Five Nights in Paris: After Dark in the City of Light - John Baxter (2015)

NIGHT 1: SOUND

Chapter 12. Raspberry and Rose Petals

Stay me with flagons, comfort me with apples; for I am sick of love.

Song of Solomon 2:4–6, King James Bible

One morning, we woke to a new sound, a dull repeated thud that reverberated through the thick walls, throbbing like a sick headache. When I took my coffee out on the balcony, I saw that, almost overnight, scaffolding had appeared on half a dozen buildings. There were skips up and down the street, some of them already filling with rubble.

Marie-Do joined me and took in the chaos without surprise.

“August,” she said, as if that explained everything.

Catholics call their important feasts “holy days of obligation.” Even for the godless, however, the summer break is just as obligatory, ruled by an unspoken Eleventh Commandment: In August thou shalt faire les vacances.

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The Paris plage

From late July to early September, cafés, shops, and theaters crank down shutters and put up signs announcing Congé Annuel—annual vacation. Jackhammers rattle along empty boulevards like machine gun fire as cafés use downtime to install new bars and extra tables, preparing for their busiest season, the autumn and winter. For citizens unable to escape, the city covers a few hundred meters along the Seine with sand for the Paris plage—the Paris beach. For the deprived, however, it’s more of a torment, a vision of the paradise from which they are barred.

Spending July and August in the village of Fouras—pronounced “Foo-rah”—on the Atlantic coast has become second nature to us, a kind of migration as unchanging as the equinoxes. But not to take Paris with us on vacation would be unthinkable. The British, the Americans, the Germans abandon their metropolitan habits when they go on holiday, but the Parisians, snail-like, carry their city with them. Each resort from Le Touquet to Juan-les-Pins becomes Paris on Sea.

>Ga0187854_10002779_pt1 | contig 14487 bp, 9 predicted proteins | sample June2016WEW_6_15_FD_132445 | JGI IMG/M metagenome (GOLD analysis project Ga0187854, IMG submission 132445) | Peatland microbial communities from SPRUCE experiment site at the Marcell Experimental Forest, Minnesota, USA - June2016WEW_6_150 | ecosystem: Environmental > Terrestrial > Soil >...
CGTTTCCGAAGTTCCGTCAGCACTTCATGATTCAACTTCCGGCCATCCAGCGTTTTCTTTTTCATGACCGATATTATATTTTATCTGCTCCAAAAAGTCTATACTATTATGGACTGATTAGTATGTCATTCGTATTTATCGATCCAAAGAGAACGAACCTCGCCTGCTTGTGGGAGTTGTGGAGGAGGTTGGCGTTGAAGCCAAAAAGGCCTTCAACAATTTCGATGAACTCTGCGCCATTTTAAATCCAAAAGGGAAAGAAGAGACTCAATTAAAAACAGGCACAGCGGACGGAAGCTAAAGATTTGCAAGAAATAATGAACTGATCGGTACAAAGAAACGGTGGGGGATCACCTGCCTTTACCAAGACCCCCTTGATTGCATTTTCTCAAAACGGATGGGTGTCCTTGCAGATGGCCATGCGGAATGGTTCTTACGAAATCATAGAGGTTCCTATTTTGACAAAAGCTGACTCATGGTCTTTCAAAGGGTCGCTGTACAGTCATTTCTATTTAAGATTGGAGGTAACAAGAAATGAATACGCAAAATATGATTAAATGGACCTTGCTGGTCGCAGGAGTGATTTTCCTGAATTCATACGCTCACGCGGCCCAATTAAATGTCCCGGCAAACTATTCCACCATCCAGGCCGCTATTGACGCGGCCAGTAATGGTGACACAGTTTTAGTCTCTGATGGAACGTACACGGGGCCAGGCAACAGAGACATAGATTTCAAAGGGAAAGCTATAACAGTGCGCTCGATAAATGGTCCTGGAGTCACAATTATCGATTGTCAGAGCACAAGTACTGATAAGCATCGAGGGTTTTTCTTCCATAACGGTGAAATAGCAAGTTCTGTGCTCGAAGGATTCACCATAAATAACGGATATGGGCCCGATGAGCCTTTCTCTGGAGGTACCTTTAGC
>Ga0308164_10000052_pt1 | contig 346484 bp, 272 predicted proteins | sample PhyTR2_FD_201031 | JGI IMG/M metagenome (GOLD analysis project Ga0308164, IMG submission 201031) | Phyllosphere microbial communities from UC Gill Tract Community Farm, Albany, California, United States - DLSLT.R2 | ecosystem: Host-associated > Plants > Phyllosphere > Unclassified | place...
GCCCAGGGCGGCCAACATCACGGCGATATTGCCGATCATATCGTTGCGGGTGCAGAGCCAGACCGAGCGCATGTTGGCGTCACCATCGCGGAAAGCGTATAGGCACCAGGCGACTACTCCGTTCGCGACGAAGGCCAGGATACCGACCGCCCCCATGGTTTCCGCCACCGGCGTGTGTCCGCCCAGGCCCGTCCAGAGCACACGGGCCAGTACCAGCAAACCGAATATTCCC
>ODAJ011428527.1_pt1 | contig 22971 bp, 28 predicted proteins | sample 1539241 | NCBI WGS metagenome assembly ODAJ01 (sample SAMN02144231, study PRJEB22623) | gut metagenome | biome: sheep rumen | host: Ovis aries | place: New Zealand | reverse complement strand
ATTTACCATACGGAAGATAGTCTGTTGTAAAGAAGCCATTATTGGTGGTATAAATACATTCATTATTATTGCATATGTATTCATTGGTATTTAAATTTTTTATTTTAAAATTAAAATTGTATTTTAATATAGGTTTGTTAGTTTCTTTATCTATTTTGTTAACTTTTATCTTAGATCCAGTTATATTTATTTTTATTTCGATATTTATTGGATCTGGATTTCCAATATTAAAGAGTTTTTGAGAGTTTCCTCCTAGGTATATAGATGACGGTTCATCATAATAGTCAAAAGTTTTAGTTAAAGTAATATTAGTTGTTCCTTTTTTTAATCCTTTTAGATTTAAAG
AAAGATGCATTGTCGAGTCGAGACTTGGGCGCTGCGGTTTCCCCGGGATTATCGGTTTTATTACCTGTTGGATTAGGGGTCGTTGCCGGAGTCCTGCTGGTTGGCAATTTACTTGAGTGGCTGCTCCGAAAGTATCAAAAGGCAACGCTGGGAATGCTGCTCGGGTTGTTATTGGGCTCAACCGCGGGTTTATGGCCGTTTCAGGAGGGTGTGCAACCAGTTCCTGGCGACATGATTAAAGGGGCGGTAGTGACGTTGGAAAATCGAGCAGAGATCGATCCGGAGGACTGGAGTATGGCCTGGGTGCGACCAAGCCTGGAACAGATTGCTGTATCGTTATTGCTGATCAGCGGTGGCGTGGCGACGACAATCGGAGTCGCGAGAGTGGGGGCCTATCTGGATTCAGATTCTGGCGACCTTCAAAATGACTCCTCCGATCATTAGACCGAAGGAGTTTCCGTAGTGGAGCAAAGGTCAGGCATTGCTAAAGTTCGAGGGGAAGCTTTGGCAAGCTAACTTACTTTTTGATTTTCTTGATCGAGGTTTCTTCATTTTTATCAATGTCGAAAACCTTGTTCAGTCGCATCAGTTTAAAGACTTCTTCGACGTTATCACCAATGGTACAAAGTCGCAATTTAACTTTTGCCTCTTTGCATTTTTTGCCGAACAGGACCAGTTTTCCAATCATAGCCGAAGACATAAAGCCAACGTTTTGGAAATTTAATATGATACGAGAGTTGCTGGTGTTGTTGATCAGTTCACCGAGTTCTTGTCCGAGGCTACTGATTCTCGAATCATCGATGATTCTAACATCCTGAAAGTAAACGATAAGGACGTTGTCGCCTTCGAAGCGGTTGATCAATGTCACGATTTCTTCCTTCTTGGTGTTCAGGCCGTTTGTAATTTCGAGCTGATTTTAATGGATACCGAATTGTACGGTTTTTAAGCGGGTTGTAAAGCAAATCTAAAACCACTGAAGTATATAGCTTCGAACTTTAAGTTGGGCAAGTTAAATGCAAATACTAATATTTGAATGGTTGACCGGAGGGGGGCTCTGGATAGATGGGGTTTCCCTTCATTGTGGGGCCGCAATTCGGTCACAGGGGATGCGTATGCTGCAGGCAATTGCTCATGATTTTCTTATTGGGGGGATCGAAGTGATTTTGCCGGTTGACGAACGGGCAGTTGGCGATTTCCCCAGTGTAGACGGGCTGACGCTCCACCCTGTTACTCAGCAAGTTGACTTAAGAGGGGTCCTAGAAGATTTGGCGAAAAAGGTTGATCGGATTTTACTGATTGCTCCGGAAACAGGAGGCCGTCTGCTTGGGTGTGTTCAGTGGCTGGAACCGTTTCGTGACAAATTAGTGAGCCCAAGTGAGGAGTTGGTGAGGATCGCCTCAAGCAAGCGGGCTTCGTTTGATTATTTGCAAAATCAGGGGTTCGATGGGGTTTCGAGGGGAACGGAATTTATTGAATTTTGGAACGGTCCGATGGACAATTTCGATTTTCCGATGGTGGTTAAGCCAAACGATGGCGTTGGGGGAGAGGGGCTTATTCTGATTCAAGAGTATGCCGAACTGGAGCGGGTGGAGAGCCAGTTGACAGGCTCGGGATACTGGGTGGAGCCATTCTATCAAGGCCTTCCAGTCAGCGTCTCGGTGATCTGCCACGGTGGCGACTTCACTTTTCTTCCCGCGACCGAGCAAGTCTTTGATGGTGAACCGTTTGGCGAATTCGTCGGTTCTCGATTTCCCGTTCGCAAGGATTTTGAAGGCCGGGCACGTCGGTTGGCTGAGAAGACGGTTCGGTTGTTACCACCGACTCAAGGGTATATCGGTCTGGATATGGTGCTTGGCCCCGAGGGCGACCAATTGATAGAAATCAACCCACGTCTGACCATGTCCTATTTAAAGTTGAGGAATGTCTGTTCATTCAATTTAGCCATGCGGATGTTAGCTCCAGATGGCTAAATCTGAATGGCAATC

Preparations commence with the end of the school year. Louise, who’s studying in London, returns home. Her day begins around 11:00 a.m. Standing sleepily in the kitchen, she prepares a brunch of Krisprolls and herbal tea. Two hours later, she admits the first of a succession of friends with whom she retreats to her room for most of the afternoon, segueing into preparations for an evening around the clubs of the grands boulevards.

But even Louise puts social life on hold for August. “When are we going to Fouras?” is followed by “Can I invite some friends?” and then the ominous supplementary “How long will you be staying?”—a hint that, depending on her guest list, there might not be room for us. Following some tight-lipped negotiation and occasional shouts of “J’en ai marre”—I’m fed up—we establish our right to one bedroom but cede the rest to les filles.

Like a sleeper agent reactivated as a prelude to war, our femme de ménage in Fouras, Henriette, is alerted to the imminent invasion. During the rest of the year, she drops in periodically to check on the house, but in summer she’s at work three days a week, mopping the tiles on the ground floor, sweeping the cedar floors upstairs, summoning a gardener to mow the ankle-deep grass of the lawn and trim the overgrown hedges that hide us from the street.